Here's a chance to really get a step up on the competition.
In the words of Oscar Wilde: “You are what you read.” In the design realm, that means you have an opportunity—to carefully curate and consume the leading ideas of our day, from the brightest minds in the industry.
Seek out designers who speak to your head and your heart. Follow them on IG and LinkedIn. Look for their books through Amazon, the library, or even Goodwill. Do anything you can to take in the fundamentals of your new world. Learn the controversies, and develop your own opinions on them (that'll be useful at parties and conferences). Make yourself the renowned design expert of your own group of friends.
The good news here is that you're not alone. At M.AD, for example, we carefully select leading designers and invite them to speak directly to our students in what we call Industry HERO sessions. We consider it an opportunity for our future superstars to learn immediately from the brightest lights of today.
And of course, if not through M.AD, there's always a great webinar going on. Check out Eventbrite or another event-hosting site and find out what free lectures you can find coming up. There's bound to be a golden opportunity just one click away.
We've already mentioned how quickly things change in the design world. Trends come and go. What was the latest software quickly becomes obsolete. It's a fast-paced industry.
That's why one of the most important qualities of a successful designer is raw enthusiasm. Their love for the craft. The drive to stay up late, to keep learning, to explore the outer limits of their own capabilities.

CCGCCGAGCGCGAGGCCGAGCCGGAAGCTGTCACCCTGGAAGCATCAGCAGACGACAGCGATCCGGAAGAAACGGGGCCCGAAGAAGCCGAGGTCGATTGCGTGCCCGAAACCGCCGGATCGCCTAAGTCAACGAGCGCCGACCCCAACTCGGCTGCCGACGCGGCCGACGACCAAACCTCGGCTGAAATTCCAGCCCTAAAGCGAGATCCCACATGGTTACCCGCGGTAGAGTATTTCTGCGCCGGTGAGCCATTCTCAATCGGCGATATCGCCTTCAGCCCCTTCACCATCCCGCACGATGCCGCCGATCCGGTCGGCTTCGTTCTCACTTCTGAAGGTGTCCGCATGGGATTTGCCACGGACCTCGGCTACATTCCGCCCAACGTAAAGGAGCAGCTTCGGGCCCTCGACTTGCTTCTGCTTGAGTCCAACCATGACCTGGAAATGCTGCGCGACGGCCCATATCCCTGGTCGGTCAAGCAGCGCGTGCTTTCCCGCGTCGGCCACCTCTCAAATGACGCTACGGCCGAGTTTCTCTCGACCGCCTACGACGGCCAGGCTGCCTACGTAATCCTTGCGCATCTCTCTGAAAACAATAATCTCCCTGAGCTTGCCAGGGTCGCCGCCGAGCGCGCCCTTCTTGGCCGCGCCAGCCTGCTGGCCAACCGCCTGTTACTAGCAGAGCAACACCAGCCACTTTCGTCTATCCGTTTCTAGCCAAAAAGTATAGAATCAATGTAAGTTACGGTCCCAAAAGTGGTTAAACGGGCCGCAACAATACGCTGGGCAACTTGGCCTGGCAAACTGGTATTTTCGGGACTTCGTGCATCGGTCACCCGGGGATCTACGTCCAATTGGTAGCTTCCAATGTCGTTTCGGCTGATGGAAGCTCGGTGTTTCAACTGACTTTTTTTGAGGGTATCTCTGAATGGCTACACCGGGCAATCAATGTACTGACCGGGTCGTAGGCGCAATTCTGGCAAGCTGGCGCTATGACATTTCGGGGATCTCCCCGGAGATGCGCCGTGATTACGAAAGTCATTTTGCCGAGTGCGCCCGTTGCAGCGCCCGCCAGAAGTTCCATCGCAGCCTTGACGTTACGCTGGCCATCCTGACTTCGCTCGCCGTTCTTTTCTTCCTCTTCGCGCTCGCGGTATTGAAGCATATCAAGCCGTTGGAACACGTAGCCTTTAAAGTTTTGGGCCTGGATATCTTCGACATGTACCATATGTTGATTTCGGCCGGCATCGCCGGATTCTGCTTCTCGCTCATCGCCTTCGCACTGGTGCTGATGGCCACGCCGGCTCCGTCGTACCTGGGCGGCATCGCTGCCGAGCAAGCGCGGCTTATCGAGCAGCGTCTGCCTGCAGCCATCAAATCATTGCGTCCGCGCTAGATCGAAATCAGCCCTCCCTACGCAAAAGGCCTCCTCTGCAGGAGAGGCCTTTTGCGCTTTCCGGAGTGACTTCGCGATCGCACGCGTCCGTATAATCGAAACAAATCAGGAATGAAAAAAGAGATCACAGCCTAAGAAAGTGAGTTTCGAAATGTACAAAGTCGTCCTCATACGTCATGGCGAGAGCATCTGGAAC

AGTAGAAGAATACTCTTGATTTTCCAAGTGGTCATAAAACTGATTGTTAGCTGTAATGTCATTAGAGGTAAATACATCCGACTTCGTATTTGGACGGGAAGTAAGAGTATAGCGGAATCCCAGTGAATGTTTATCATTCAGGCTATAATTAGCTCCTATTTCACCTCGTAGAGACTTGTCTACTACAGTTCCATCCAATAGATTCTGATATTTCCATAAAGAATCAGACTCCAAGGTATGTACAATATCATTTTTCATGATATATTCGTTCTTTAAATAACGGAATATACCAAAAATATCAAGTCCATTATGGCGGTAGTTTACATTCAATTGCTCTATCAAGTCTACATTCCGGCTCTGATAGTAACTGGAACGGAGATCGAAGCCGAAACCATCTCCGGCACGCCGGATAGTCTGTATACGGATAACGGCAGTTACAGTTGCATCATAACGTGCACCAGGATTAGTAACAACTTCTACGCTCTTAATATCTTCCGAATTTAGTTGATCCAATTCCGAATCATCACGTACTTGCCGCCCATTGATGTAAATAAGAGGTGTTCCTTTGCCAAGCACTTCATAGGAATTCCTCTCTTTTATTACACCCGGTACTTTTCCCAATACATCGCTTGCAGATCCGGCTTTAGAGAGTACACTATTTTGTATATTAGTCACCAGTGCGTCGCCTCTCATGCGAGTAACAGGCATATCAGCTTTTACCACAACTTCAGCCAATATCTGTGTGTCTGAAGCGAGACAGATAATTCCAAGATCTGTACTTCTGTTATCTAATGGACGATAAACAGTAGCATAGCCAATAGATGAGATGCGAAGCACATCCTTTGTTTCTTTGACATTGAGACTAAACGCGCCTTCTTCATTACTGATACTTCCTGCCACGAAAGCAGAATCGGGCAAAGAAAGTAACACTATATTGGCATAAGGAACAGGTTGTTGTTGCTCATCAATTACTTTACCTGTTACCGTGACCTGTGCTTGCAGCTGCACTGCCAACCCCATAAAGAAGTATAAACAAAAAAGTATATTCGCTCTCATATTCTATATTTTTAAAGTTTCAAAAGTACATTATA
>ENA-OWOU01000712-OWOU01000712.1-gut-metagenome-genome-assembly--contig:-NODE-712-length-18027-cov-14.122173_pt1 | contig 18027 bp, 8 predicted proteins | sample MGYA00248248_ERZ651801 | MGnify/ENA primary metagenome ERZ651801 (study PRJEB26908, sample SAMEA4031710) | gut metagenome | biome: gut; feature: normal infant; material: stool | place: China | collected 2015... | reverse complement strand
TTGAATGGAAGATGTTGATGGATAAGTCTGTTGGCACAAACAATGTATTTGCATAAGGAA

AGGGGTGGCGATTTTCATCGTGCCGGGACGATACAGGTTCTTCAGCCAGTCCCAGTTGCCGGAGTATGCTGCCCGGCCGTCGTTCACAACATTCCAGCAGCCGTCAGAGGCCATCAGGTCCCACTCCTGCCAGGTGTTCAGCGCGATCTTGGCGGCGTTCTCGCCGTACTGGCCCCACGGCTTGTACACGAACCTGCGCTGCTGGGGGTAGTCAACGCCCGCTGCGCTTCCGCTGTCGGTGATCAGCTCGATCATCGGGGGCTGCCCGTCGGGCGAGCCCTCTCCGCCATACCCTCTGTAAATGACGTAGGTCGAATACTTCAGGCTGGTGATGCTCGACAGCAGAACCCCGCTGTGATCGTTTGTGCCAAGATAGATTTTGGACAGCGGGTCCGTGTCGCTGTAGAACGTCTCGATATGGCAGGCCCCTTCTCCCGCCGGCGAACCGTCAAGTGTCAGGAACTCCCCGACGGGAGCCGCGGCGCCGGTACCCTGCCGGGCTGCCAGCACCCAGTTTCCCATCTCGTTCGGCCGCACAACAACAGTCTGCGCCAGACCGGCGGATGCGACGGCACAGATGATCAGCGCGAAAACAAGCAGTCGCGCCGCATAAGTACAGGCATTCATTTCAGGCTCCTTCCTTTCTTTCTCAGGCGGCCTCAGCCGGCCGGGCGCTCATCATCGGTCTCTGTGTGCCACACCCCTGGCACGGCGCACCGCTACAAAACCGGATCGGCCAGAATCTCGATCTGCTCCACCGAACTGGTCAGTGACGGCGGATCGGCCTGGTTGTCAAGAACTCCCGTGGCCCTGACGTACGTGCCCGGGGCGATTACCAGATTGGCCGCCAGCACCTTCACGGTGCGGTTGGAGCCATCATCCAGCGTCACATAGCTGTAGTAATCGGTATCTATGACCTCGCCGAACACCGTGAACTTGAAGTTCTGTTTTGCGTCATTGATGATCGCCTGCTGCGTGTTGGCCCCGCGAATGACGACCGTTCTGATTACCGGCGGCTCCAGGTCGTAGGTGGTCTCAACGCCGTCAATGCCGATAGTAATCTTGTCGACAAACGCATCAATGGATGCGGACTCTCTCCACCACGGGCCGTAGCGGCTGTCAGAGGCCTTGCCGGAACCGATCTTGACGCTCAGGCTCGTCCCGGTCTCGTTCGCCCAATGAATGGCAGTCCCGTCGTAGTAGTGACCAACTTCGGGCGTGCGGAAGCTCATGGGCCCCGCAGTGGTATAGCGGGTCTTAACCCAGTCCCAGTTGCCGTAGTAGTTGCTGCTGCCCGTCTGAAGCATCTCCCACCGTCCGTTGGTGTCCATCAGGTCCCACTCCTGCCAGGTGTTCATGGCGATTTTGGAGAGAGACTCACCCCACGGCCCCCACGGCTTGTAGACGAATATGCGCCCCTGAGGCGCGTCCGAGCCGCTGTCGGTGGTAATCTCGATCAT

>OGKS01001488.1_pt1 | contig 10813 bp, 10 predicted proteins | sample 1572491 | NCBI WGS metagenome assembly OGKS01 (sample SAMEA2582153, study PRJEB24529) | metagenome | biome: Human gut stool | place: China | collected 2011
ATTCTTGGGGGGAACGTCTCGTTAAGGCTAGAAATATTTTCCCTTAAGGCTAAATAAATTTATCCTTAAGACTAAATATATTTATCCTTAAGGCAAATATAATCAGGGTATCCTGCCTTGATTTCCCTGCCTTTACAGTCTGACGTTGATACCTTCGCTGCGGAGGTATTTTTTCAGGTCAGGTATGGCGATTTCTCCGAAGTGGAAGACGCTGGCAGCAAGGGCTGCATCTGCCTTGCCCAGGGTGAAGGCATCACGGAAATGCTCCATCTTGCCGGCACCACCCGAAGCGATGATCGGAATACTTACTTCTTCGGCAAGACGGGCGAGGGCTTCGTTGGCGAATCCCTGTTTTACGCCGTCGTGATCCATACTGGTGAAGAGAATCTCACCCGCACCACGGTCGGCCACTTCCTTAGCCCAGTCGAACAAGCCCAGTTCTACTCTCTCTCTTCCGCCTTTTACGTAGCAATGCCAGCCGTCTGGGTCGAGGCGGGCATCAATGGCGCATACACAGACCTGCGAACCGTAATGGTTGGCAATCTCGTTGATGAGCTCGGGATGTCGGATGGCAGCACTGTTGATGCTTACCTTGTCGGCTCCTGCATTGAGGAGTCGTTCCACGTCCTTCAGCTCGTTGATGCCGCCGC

The best way to stoke that fire is to work on projects for yourself. Or even for a friend. Something you work on because of the interest and joy of it. That's not to say you can't make some money from the project. Quite the opposite: earning a little cash from a passion project is likely to make it feel all the more real.
What you do isn't necessarily the most important thing. What's crucial is that you understand what it's like to lead your own team. Feel the pressure and excitement of working to fulfill your own impeccably high standards. What's essential is that it helps you find your voice.
Build a Portfolio
Creative work isn't like insurance, or sales, or even retail. Hiring managers will take a look at your resume, sure...but it won't ever be enough. No creative professionals do their hiring exclusively based on a page filled with 12-point Times New Roman bullet points.
No, in the creative world it's all about the portfolio.
Your portfolio should be an extension of yourself—a pure representation of your skills and sensibilities. A stranger should be able to look through it and understand what your creative spirit is all about. They should also look at it and think to themselves, "Goddamn, this kid has it".
Prototypes, apps, books, web pages, art pieces, even a freaking speculative TV pilot...they could all find a place in your portfolio. You don't want to be stymied by your perception of what a job application ought to look like. You want to wow a prospective interviewer with an overwhelming impression of your professional skill.
In fact, that's why M.AD Design programs place such an emphasis on crafting a thrilling portfolio. Because at the end of the day, it'll be your key into the wonderful world of creative work.
The M.AD Advantage
We get students jobs. That’s just what we do.
For more than two decades, the Miami Ad School has been the go-to name for professional creative education in America. Our reputation is unimpeachable. And there’s a reason our grad placement rates are consistently in the high-90s: we focus on teaching you the skills and giving you the tools that real employers really want to see.
At M.AD, students develop a professional network of reliable contacts that can help you advance through your career for years in the future. Our grads consistently point to the friends and mentors they found while here as a source of help when beginning their careers. Add in a professionally curated portfolio of projects for real-world clients? It would be difficult to graduate with a bigger leg up in the job race.